An adrenaline rush and spectacular views of Little Belt, Fredericia and Middelfart are guaranteed when you're at the top of the Old Little Belt Bridge, 60 metres above sea level.
Each bridge walk is led by a guide from Bridgewalking Lillebælt, who will tell you about the bridge’s construction, the area’s history and the surrounding scenery. If you're lucky, you might even spot a few porpoises – Little Belt's very own little whale. Little Belt is home to one of the world's densest populations of porpoises. Bridgewalking also brings you up close to the special steel construction of the Old Little Belt Bridge, and you'll feel the whole bridge vibrate as heavy freight trains and fast express trains pass beneath you on the bridge's railway tracks.
Bridgewalking is a fantastic activity for individuals, couples and groups of all sizes. On a Bridgewalking Lillebælt bridge walk, visitors are sent onto the bridge in groups of up to 20 people, but this doesn’t mean that you won’t get a more intimate experience with your friends, partner, spouse, or whomever else you have chosen to share the experience with. Even if you walk in a group for safety reasons, bridgewalking doesn’t have to feel like a group activity. Time on the bridge is spent enjoying the experience and listening your guide's captivating stories! You can therefore easily do a bridge walk on your own.
Because visitors go bridgewalking in groups, a bridgewalk on the Old Little Belt Bridge with Bridgewalking Lillebælt is the perfect destination for your next group trip. Go bridgewalking as your next family outing, friends outing or company outing, or walk across Little Belt as part of your corporate event or teambuilding trip. The options are endless, and Bridgewalking Lillebælt and their guides are always on hand to create the perfect setting for your trip.
Bridgewalking Lillebælt arranges trips all year round, so there is plenty of opportunity to experience Little Belt in all the seasons. Try bridgewalking in autumn, when the leaves from the many trees on both sides of the belt cover the coastline in an explosion of reds, or see how nature appears more rugged from the top of the bridge in winter.
If you've already tried bridgewalking, there's no reason why you can't enjoy a completely new and unique experience every time you go on a bridgewalk across Little Belt. As Bridgewalking Lillebælt's guides themselves say: No two trips across Little Belt are the same, and there are always more stories to tell!
Your walk on the bridge starts at Bridgewalking Lillebælt's welcome centre at Galsklintvej 2 in Middelfart. Here Bridgewalking Lillebælt's knowledgeable tour guides will welcome you and prepare you for the fantastic trip you are about to embark on. Together you'll walk from the welcome centre to the Old Little Belt Bridge, where you'll be connected to a safety system – and then it's uphill from there!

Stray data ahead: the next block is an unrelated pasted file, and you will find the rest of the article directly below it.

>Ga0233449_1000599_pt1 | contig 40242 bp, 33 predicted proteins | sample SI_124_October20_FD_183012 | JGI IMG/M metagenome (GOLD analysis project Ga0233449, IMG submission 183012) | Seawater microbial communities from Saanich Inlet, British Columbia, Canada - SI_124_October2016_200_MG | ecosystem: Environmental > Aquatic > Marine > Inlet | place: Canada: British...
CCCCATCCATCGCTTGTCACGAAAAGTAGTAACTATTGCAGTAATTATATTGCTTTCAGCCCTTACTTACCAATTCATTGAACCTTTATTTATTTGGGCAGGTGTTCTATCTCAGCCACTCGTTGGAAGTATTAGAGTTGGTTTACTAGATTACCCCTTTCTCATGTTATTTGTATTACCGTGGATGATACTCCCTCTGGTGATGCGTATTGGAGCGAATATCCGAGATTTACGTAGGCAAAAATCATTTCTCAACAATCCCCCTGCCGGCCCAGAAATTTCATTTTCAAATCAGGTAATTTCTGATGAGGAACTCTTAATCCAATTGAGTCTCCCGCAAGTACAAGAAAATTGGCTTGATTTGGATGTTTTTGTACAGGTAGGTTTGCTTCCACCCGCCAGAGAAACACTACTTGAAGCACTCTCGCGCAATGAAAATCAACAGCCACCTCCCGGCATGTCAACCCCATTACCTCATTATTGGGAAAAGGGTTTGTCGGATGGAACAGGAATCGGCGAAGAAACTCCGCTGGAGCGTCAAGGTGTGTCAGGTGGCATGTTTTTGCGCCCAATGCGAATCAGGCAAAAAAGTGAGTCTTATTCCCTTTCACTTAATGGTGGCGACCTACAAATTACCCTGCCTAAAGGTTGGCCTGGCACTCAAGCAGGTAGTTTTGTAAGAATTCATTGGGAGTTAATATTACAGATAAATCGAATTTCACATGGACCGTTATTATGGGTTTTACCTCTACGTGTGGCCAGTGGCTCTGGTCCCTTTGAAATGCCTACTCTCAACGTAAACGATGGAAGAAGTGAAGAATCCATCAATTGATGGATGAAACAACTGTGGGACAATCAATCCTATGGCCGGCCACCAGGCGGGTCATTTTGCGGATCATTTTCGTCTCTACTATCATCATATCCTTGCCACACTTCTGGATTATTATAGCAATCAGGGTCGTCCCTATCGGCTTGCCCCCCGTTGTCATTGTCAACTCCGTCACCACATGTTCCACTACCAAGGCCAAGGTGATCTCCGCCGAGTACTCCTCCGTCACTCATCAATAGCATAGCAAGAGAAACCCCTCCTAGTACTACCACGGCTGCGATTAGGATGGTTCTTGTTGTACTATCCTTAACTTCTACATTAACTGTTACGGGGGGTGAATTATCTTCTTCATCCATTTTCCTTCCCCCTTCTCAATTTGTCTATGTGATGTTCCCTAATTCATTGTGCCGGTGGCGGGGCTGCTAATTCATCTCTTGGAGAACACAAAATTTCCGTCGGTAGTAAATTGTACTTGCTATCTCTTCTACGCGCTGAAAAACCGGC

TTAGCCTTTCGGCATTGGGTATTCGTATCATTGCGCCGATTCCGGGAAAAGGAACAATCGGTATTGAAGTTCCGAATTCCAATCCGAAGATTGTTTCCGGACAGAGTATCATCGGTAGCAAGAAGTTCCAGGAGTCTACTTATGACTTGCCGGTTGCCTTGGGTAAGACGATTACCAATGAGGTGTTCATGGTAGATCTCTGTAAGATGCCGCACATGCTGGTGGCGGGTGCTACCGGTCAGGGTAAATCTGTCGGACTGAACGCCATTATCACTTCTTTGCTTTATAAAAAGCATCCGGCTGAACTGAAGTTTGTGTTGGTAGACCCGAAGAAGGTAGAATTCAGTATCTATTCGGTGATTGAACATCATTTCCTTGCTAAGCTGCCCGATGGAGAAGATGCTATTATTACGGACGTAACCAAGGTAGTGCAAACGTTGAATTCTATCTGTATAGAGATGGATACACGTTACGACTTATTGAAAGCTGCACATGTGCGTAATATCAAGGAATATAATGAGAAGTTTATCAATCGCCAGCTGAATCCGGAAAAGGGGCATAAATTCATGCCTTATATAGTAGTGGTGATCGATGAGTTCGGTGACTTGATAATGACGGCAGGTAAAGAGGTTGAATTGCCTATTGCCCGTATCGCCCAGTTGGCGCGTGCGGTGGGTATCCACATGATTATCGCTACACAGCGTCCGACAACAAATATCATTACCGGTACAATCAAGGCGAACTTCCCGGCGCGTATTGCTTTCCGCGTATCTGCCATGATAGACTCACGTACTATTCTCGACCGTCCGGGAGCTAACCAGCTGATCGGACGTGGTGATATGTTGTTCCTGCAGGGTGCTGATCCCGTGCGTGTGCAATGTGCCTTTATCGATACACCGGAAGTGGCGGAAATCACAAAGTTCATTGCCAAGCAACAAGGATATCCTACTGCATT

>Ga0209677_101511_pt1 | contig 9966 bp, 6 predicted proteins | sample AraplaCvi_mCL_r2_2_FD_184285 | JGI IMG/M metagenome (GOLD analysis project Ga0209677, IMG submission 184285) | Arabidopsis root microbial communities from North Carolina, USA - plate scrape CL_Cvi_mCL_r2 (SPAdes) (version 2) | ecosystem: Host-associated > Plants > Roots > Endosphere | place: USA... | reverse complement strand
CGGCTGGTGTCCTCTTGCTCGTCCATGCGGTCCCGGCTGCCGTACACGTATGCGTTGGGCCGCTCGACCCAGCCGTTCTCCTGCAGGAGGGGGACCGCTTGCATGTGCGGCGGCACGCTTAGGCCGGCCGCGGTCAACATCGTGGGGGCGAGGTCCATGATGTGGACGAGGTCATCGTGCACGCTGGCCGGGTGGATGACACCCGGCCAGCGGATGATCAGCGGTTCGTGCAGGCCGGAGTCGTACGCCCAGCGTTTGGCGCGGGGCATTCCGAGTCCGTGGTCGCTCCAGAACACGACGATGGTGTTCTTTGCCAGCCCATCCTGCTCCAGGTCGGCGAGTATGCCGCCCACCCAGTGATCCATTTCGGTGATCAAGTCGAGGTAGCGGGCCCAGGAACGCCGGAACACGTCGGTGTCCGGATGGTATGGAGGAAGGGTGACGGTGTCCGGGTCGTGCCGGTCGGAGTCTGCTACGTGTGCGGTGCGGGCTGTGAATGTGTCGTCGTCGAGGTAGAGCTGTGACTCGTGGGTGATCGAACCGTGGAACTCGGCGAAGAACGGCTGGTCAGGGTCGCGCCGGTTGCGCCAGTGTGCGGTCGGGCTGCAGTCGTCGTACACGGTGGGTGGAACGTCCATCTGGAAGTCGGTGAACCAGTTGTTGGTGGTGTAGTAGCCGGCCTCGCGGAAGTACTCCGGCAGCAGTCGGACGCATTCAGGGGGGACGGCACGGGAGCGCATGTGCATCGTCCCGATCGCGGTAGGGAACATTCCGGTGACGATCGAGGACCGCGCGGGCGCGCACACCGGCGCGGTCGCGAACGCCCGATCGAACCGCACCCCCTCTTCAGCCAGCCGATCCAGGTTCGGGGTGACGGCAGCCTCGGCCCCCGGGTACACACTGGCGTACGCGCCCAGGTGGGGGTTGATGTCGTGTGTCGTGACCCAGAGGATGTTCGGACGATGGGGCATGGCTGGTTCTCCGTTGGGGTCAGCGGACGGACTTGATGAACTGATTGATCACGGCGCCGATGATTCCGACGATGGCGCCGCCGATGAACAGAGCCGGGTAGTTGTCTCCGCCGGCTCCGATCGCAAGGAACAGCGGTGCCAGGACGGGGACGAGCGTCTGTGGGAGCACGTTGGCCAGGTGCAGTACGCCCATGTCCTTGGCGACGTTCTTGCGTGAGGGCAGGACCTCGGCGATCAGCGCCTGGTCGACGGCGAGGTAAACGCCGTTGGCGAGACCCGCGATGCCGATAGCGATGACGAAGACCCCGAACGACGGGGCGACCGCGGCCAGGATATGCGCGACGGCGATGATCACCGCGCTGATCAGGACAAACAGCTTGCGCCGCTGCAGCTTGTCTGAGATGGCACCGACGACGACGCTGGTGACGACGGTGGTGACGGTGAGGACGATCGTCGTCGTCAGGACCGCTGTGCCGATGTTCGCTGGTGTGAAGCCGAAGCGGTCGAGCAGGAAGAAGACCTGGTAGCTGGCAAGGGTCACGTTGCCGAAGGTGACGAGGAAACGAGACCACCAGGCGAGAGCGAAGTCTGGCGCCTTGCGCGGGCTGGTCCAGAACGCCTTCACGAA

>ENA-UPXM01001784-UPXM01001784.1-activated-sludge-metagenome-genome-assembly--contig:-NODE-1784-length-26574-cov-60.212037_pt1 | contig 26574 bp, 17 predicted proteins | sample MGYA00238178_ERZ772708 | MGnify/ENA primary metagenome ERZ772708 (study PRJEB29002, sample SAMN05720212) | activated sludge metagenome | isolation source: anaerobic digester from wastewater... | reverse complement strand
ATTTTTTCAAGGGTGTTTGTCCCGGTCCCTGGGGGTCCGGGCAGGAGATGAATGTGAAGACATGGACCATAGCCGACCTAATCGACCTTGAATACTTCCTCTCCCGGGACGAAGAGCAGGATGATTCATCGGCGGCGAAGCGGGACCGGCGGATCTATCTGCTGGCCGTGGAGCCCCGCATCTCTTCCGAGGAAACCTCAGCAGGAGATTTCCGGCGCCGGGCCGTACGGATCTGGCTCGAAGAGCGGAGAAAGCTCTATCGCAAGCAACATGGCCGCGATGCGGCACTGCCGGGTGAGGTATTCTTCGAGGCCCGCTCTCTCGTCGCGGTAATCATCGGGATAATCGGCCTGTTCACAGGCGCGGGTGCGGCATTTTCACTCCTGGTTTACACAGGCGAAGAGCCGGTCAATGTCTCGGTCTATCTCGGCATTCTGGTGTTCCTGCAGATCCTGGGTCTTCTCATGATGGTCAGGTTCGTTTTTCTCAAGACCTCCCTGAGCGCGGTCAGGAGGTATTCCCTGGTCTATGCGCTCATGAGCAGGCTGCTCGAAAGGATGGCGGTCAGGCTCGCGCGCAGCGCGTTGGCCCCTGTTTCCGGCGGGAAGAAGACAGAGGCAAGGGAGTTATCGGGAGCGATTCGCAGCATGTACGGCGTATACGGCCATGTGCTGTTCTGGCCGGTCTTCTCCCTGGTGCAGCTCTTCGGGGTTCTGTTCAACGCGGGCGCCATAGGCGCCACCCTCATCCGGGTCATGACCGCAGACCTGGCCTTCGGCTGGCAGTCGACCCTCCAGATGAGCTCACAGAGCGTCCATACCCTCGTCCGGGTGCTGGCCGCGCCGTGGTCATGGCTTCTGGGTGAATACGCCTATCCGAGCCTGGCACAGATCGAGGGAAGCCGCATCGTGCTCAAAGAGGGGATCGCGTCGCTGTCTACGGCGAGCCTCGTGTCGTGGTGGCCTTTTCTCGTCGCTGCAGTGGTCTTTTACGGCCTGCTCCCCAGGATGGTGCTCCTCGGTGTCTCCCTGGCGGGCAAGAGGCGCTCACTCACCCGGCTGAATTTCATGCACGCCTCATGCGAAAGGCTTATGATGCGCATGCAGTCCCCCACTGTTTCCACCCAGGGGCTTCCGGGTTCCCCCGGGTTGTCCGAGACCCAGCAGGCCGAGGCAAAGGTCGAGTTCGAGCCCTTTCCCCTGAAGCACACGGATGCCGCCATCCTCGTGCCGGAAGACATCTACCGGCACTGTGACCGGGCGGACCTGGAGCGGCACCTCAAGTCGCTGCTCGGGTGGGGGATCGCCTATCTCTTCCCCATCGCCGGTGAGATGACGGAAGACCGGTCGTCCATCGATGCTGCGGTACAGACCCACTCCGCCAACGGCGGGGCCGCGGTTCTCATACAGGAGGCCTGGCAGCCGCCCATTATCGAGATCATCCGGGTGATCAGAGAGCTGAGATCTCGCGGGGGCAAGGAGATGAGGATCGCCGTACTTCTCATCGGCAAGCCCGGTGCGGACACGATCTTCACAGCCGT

The walk is about 2.5 km long, and it is a requirement that participants are in reasonably good physical shape, as there are some steps along the way. No items are allowed on the bridge, and all pockets must be emptied. You are therefore not allowed to bring phones or cameras on the tour – but don't worry, your guide will bring a phone and will take photos of you along the way, which you can download afterwards. You can lock your small belongings, such as your wallet, keys or phone, in a safety box while you're on the bridge.
Tickets: Tickets can be purchased at the welcome centre and online. We recommend that you buy tickets online to make sure you get the tour you want. Tickets can be purchased here or via the blue box on the right.
Children under 16 (over 140 cm): DKK 255
Adults: DKK 315
Free parking: Parking is available at Galsklintvej 2, 5500 Middelfart, right next to the welcome centre. Read more about parking and public transport options here!
You can buy hot and cold drinks to enjoy before or after your walk on the bridge. These are sold at the welcome centre, where you can also see a small exhibition about the area surrounding Little Belt and the Old Little Belt Bridge and buy various souvenirs from Bridgewalking Lillebælt. The welcome centre also has tables and benches where you can enjoy a packed lunch, a fire pit with seating and a large nature playground. It is not possible to buy food from Bridgewalking Lillebælt.
If you're looking for dining, experiences, or accommodation during your visit to Bridgewalking Lillebælt, these are just a stone's throw away! From Bridgewalking Lillebælt, there's a short distance to the fortress town of Fredericia.
In Fredericia, you'll find inviting restaurants and cafes, great shopping opportunities, and charming pedestrian streets. There are plenty of good accommodation options, so you can easily plan your excursion for bridgewalking.
A modern art basement in old settings
Gallery LeArt is located in the old part of town, right across from the church. In the basement of an old, pink timbered house, the walls are filled with picture frames and colourful canvasses.
In the same rooms are the studio and workshop, so perhaps you might witness the artist in action.
Really, it's worth a visit!
The announced opening hours might vary. Call ahead to check, or make a special visit agreement.
KulturØen (The CultureIsland) is a beautiful, modern building from 2005, and is a part of the new seafront in Middelfart.